Another tenant recalled a visit from the Home Office: “G4S took them only to the flats where they knew the tenants could not speak good English and were frightened to complain. When I asked why they did not come to my flat, they said the Home Office did not have time.”
If you won’t listen to the tenants. . .
G4S knows me and my work. I’m a housing academic. I work alongside refugees at South Yorkshire Migration and Asylum Action Group, SYMAAG.
Since G4S won the Home Office asylum housing contract five years ago I’ve published quite a lot about them.
On Monday 12 June I contacted G4S and Calderdale Borough councillors and told them that the hostel was unsafe.
My intervention prompted an emergency inspection by council officers and West Yorkshire fire service on the Tuesday. On the Wednesday, a G4S welfare officer called in. One tenant suggested an emergency fire drill: “We have never had one, and it would show we cannot get out of the building safely.”
The G4S welfare officer allegedly refused, saying: “That’s up to G4S, not me.”
Hostel rear view (John Grayson)
Heidi Wilson is Calderdale Council’s head of environment and housing services. After the inspections she told me that the council took reports of risks to tenants “very seriously” and was “giving them a high priority”. They had given G4S a list of actions and a “short time frame”. Should G4S fail to make the necessary improvements the council “would certainly consider enforcement action”.
A dangerous place for babies
When I called in to check on progress on Thursday 15 June, I found G4S workers making repairs that had been first reported months ago. I was told that the Home Office was going to send someone to inspect the place.
I climbed all the way up to the top of the house to see Helen. She lives up there with husband Brian and their three year old son. Another stairway led to the small mezzanine where their son had had access to a floor-level window. On Tuesday the council had noted the “poor guarding to the window”. So G4S workmen had boarded up the stairway.
Brand new noticeboard, erected 15 June 2017 (John Grayson)
Helen told me: “The G4S boss when he came up here yesterday said: ‘This is a dangerous place for babies.’”
As I left the property I saw the G4S supervisor putting up a noticeboard by the front entrance, near the alarm control panel. He had pinned up no-smoking signs, a warning about the absence of fire extinguishers, a fire safety log book and a floor plan. Someone had taken a fat red marker pen and marked out a rough escape route on the plan.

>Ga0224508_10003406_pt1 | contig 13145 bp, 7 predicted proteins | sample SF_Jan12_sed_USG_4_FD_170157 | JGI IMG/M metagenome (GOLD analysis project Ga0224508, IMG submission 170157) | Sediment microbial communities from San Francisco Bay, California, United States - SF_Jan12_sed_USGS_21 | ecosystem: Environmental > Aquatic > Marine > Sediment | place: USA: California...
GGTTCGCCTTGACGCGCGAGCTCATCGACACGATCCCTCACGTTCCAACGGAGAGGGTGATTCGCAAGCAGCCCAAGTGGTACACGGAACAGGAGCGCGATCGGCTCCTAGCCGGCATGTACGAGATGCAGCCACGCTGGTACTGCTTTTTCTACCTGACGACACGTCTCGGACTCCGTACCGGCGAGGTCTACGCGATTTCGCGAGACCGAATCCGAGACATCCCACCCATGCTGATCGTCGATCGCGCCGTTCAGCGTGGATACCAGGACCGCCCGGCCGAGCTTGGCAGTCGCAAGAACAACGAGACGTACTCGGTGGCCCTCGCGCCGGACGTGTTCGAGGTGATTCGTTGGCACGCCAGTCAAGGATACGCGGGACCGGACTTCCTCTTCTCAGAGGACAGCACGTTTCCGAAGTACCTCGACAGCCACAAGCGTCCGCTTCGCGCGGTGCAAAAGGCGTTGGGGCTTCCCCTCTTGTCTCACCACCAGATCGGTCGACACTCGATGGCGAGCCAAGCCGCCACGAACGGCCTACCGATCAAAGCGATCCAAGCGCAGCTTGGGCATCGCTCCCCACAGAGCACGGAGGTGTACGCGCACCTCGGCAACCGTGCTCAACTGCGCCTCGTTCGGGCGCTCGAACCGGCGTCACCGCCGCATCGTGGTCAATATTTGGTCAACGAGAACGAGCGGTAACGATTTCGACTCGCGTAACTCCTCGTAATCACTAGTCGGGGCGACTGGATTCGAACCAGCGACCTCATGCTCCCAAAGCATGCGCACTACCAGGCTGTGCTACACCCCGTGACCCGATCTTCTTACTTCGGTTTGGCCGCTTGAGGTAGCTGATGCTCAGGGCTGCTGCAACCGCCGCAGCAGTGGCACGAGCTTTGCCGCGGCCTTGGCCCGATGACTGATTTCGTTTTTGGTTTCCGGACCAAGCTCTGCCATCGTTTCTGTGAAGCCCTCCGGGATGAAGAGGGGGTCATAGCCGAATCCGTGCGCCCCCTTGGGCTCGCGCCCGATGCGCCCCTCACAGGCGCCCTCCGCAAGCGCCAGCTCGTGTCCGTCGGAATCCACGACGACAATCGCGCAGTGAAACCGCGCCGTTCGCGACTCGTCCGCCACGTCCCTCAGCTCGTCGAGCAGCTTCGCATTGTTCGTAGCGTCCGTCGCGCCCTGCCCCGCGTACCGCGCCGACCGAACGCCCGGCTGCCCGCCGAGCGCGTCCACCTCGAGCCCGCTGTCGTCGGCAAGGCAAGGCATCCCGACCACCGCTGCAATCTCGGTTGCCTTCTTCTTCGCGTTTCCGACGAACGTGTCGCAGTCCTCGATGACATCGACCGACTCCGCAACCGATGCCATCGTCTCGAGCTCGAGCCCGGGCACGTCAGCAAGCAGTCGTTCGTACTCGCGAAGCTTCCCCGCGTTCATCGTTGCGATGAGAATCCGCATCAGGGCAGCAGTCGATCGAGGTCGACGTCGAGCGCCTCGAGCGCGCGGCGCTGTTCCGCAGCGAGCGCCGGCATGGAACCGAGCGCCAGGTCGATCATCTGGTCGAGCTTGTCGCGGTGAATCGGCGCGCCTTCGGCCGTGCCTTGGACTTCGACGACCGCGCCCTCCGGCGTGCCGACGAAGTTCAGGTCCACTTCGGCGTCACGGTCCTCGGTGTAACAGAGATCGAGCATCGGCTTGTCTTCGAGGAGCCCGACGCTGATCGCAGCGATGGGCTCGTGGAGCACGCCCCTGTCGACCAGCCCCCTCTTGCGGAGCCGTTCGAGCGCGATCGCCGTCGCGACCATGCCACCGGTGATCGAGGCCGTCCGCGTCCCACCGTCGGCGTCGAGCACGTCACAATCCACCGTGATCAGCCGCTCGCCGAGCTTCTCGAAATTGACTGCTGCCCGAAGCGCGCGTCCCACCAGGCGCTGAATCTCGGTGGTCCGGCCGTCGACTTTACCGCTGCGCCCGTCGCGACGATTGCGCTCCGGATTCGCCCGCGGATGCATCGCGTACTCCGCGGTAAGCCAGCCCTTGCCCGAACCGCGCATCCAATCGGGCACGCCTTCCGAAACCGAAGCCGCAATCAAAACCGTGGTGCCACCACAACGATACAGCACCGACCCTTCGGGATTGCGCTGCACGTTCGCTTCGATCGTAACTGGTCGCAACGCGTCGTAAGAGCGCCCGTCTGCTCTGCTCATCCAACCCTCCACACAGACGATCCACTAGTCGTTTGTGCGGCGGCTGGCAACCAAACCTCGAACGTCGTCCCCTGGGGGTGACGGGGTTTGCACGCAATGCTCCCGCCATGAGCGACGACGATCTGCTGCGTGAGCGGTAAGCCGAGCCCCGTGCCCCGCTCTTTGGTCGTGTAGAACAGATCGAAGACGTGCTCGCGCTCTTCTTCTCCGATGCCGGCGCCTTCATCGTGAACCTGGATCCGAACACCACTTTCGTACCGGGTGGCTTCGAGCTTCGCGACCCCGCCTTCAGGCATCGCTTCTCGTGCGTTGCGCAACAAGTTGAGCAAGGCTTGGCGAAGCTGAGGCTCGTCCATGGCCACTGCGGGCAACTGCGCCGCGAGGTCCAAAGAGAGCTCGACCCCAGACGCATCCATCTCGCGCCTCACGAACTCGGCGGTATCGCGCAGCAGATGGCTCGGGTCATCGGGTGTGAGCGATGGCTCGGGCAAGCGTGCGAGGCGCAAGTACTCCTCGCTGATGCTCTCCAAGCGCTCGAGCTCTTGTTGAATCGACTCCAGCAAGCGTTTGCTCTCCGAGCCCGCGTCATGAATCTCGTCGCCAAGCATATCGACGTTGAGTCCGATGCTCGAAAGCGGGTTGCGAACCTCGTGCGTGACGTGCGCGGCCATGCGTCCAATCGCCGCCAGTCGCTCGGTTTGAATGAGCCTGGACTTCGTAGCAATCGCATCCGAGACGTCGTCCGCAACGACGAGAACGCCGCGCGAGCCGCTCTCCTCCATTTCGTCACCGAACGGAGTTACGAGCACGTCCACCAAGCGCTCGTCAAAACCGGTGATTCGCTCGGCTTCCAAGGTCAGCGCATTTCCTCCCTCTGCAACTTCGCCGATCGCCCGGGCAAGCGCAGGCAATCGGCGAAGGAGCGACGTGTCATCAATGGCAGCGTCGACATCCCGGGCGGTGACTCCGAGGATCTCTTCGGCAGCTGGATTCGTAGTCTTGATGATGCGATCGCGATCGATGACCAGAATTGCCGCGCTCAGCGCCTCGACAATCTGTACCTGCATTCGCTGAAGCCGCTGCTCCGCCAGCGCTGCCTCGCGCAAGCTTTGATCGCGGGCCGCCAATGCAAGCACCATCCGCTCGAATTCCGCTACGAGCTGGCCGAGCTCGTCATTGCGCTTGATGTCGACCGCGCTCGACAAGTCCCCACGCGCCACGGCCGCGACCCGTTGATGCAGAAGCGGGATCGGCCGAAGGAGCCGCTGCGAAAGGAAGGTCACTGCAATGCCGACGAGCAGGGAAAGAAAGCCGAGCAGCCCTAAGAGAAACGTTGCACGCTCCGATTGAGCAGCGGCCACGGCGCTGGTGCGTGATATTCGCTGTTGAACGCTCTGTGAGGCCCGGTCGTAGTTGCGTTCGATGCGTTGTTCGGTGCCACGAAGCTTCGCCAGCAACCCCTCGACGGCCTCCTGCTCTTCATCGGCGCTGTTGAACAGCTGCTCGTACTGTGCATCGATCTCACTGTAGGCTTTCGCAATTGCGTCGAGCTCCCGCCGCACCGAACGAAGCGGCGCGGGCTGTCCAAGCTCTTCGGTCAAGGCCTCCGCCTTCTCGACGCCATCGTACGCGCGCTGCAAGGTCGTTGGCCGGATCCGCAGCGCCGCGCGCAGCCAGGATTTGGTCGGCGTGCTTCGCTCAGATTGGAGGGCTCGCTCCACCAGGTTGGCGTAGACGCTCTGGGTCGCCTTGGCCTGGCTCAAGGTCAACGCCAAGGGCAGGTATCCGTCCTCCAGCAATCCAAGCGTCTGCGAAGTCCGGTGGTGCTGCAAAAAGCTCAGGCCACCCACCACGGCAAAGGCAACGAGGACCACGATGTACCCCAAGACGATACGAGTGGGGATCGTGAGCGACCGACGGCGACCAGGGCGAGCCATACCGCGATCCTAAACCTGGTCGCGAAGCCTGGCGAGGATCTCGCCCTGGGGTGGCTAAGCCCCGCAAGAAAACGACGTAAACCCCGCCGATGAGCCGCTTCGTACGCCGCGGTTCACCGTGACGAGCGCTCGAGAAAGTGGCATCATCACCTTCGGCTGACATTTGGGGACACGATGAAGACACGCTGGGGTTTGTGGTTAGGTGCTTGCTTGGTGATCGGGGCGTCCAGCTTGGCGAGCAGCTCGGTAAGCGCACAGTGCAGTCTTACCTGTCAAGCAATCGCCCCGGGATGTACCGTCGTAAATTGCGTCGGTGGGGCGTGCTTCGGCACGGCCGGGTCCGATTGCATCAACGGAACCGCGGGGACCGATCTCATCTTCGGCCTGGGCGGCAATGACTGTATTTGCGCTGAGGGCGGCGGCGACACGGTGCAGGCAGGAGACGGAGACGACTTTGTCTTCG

All the information was in English. Most tenants are still learning the language.
At last, an escape plan (John Grayson)
I set about researching fire safety, emailing and phoning the tenants and G4S with more questions.
It wasn’t easy. Fire safety regulations are fiendishly complex. G4S’s own spokesman confessed to having difficulty.
G4S appeared to be in breach of fire regulations.
Before the hostel opened last year, it seems, they should have arranged for a fire risk assessment by a qualified fire safety practitioner — as required by the Fire Safety Order 2005.
From what I could see, G4S had an obligation to test the alarm every week and hold a monthly fire drill. Tenants told me these things hadn’t happened.
Tenant: It’s because we are black, they don’t care.
The regulations require that testing dates are recorded in a log book displayed in the building. The log book on the newly erected notice board contained just one entry — for a test dated April 2017.
All escape corridors and landings should have smoke alarms and emergency lighting. But the hallway smoke alarms were fitted on Tuesday 6 June 2017, eight months after the hostel opened.
Every kitchen should have a fire blanket. And they do. I asked one tenant, who is fluent in English, to open the packaging. She said: “The instructions are confusing. No one has ever told us about fire safety here. There are no instructions on the fire blanket or anywhere else in any language — except difficult English.”
My reading of the regulations suggests that G4S has a responsibility to inform and regularly update tenants on fire safety — and to provide safety information in appropriate languages.
Neighbour: The only way that landlord will do anything is when children die in there.
All of these things seem anyway like basic common sense if you are housing multiple families with small children in a four or five storey house.
As landlords of asylum housing for babies and small children, G4S has particular obligations.
The Borders, Citizenship and Immigration Act 2009 (Section 55) requires that immigration and asylum functions be carried out with respect for the need to “safeguard and promote the welfare of children”.
After the Calderdale council inspection on Tuesday 13 June, one tenant told me: “The council man said the bedroom with my children should not be used. He said the window was too small to let light in for them.”
I asked G4S to respond to the issues raised in this article. On 15 June a G4S spokesman said the building had a valid electrical certificate and was “compliant with fire safety standards”.
About the flooding, G4S said: “There has been a very recent issue with damp after the landlord installed a new concrete walkway outside the property which is not draining effectively. We are in discussions to have a drain fitted. A roof leak has also recently been rectified and the landlord will be making good any cosmetic damage that arose.”
And the intrusion? G4S said: “Our protocol is that when our staff visit a property they knock twice (leaving a gap in between). If there is no answer they unlock the door and call out to announce themselves. If there is still no answer they then proceed into the property, calling out that they are from G4S. We are entirely confident that this procedure is — and was — followed at this property.”
At the company’s request — (the spokesman sounded quite flustered) — we delayed publication of this piece to give G4S time to provide further comment.